Initially Mike remained in Liège hospital, heavily concussed; the fear at that stage was that he could suffer a brain haemorrhage. After twelve days, when he was out of concussion and could be moved, he was flown to the U.K. and taken to Luton and Dunstable Hospital. Lawrence Plewes, the orthopaedic surgeon responsible for his care, decided not to operate immediately, in order to let the skin heal on the tibia and see how well the bones would knit together without further intervention. To begin with, Mike kidded himself that he would recover soon enough to drive in the Monza G.P. that autumn. As he commented seven years later: ”Little did I know at that time that it wouldn’t be until September of the following year that I would go to Monza, still on sticks, to watch the Grand Prix. Had I known this then, I would have been tempted to do something pretty drastic. … My whole world had been shattered it seemed as time went on. I was finished. And there was not really much point in … not much more to live for.”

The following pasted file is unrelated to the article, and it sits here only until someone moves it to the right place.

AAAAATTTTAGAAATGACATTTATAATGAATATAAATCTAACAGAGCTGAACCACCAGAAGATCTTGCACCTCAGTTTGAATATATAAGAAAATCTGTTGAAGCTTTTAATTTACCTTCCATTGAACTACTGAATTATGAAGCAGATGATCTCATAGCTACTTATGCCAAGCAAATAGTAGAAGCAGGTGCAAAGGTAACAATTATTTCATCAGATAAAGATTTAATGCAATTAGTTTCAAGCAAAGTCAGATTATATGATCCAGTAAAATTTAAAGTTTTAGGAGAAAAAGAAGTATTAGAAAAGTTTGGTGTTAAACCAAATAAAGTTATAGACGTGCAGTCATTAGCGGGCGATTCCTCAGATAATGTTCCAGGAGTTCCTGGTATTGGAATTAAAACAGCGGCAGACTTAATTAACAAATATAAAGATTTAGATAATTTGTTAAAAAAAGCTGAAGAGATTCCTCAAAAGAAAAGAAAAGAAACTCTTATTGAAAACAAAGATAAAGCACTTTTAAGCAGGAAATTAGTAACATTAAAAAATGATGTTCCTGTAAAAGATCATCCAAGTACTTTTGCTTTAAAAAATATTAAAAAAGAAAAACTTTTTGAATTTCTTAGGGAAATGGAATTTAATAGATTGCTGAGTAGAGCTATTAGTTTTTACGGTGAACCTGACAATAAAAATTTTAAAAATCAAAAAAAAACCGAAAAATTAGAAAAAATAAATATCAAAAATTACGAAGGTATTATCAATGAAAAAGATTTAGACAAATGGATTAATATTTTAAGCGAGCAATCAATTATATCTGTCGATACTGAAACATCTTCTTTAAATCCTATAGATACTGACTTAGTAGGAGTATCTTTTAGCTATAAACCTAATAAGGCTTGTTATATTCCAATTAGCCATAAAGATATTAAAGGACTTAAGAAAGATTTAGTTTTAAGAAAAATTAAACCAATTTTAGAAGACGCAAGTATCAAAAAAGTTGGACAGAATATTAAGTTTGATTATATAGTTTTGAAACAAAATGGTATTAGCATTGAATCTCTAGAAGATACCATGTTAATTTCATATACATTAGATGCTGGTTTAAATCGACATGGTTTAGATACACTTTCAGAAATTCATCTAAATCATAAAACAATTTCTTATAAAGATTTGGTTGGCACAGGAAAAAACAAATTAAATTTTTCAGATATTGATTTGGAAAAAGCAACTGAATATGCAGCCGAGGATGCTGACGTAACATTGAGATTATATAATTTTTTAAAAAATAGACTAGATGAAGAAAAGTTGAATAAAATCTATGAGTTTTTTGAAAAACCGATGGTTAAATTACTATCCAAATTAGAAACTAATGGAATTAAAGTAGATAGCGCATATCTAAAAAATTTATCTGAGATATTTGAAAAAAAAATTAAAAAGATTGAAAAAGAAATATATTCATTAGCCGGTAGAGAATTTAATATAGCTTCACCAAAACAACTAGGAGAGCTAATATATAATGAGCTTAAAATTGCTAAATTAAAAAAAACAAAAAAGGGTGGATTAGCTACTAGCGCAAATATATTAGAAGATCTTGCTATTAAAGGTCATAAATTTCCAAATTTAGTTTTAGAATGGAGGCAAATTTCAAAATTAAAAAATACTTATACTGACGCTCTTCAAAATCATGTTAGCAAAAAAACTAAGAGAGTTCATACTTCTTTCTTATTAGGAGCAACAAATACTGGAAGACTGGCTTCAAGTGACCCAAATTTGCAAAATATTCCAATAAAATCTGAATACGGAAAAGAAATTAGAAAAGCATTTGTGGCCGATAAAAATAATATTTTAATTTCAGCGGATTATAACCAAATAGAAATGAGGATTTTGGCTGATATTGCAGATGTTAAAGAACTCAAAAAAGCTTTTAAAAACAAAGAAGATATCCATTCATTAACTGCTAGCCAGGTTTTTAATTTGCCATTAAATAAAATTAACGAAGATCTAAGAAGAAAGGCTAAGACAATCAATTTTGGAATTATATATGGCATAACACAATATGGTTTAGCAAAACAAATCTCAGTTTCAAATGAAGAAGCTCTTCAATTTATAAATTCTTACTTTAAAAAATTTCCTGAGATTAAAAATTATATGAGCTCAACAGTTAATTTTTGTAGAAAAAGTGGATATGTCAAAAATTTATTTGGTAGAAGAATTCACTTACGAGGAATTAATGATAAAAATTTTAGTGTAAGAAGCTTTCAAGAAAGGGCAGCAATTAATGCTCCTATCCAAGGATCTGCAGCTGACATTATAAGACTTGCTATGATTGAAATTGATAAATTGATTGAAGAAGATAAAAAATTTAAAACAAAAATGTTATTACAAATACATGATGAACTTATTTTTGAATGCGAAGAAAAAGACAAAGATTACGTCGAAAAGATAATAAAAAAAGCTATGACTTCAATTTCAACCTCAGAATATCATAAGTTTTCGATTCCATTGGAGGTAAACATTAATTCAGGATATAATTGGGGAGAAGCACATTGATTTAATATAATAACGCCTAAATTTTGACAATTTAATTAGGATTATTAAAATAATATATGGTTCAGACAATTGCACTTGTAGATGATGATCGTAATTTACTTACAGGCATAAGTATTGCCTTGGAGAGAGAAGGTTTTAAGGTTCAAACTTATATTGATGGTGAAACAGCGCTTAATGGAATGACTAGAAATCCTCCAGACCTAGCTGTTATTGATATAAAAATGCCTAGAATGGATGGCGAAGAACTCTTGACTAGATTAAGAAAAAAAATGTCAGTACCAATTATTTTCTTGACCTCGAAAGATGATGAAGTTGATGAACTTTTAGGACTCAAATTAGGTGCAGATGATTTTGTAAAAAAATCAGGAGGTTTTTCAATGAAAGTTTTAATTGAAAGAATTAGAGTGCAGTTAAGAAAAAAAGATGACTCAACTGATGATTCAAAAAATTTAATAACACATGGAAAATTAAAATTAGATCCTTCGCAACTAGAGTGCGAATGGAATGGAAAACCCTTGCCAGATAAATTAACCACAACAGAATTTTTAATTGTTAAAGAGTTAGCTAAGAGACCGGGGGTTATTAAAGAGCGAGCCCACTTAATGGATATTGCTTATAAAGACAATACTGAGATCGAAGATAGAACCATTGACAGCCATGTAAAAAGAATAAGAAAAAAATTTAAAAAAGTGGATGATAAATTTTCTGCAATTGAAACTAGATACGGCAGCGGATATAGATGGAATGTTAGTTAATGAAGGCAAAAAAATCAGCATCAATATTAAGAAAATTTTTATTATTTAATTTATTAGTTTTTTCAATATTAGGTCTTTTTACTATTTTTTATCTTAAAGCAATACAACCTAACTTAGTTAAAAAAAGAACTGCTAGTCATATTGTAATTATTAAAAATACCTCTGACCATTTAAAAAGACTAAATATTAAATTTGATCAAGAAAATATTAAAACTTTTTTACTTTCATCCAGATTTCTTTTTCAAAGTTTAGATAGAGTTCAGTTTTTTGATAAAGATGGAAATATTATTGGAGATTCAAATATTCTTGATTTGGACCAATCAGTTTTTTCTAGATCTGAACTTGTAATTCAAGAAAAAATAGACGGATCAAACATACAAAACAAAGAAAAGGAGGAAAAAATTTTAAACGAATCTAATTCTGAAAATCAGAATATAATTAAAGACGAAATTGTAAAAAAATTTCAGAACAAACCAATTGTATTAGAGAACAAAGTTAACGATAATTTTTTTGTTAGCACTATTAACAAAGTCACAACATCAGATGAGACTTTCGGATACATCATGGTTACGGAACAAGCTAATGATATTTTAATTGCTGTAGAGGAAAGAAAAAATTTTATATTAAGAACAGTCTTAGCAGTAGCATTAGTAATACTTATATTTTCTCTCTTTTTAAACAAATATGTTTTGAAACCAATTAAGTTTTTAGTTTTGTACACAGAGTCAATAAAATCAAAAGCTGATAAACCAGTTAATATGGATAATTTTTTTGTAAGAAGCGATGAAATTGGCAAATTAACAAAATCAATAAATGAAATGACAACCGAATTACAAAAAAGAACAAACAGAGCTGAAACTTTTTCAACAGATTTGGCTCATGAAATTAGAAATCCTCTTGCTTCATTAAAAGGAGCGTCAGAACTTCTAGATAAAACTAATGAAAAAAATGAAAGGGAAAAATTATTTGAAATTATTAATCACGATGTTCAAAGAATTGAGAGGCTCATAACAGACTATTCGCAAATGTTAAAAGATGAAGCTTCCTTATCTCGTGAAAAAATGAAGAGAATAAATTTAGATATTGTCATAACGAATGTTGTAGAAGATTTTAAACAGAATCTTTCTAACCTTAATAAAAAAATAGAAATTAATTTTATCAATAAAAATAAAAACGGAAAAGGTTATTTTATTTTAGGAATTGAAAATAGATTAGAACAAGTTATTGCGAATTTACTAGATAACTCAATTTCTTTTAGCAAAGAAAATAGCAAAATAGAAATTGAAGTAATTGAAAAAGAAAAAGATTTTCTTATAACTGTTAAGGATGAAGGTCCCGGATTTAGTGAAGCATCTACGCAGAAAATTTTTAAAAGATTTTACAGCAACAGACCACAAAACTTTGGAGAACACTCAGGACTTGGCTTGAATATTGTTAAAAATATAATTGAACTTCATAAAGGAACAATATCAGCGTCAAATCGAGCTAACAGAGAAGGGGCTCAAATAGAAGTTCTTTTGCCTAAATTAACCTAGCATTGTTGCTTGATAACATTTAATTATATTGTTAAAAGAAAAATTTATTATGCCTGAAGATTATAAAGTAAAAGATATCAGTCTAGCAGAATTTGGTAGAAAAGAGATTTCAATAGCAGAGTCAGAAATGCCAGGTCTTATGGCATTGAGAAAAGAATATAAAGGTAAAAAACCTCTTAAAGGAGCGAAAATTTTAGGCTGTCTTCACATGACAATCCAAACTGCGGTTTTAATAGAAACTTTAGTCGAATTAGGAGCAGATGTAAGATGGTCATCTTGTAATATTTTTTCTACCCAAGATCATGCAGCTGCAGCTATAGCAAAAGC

Mike had suffered injuries from driving accidents before; in 1964 he injured his back while testing a Ferrari on the Modena test track and was in plaster for a while, but it was nothing compared with this.
Gradually, he was led to realize just how severe his injuries were: “It was a very dramatic day for me when Mr. Plewes walked into my room and said: ‘I’ve got some good news for you’. And I said whoopee! It looks as though things are going really well and I’ll be out of here sooner than I expected. He replied: ‘I can tell you now , there is no shadow of doubt that we won’t have to amputate your leg’. I’d no inkling until then that my injuries were as serious as this, no idea that this might happen and it shook me. But the delicate skin that protects the shin bone was healing. The infection that existed had been arrested, and the tissues were going to re-form. … Mr. Plewes told me: ‘Many surgeons believe if in doubt, cut it out. My philosophy is totally opposite. If bones will mend on their own, they’re going to mend better by being left alone than by being messed about by someone like myself. We’re going to wait now. We’re going to see if your bones heal. And by Christmas you should be out and all will be well’. I was pretty disappointed because I thought I was going to be out and back in action sooner. But, still – September to Christmas, the end of the year …I’d still got both legs in plaster up to the hips, and my wrist was in plaster, so all I could do was to hope those bones would mend quickly. It got to November and I got out of hospital and went back to live at home, hopping about with all that plaster on.”